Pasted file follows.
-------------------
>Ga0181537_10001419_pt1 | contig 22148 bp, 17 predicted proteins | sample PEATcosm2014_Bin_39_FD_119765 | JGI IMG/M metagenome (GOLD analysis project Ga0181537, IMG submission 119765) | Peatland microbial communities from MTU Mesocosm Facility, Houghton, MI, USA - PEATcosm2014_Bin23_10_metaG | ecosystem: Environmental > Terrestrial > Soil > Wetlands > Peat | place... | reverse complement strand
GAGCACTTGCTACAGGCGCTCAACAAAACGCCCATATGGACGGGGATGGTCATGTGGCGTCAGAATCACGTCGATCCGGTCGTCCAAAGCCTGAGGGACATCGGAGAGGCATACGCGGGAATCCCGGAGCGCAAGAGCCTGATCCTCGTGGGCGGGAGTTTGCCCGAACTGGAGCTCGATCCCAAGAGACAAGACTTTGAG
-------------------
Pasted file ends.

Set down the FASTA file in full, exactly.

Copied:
>Ga0181537_10001419_pt1 | contig 22148 bp, 17 predicted proteins | sample PEATcosm2014_Bin_39_FD_119765 | JGI IMG/M metagenome (GOLD analysis project Ga0181537, IMG submission 119765) | Peatland microbial communities from MTU Mesocosm Facility, Houghton, MI, USA - PEATcosm2014_Bin23_10_metaG | ecosystem: Environmental > Terrestrial > Soil > Wetlands > Peat | place... | reverse complement strand
GAGCACTTGCTACAGGCGCTCAACAAAACGCCCATATGGACGGGGATGGTCATGTGGCGTCAGAATCACGTCGATCCGGTCGTCCAAAGCCTGAGGGACATCGGAGAGGCATACGCGGGAATCCCGGAGCGCAAGAGCCTGATCCTCGTGGGCGGGAGTTTGCCCGAACTGGAGCTCGATCCCAAGAGACAAGACTTTGAG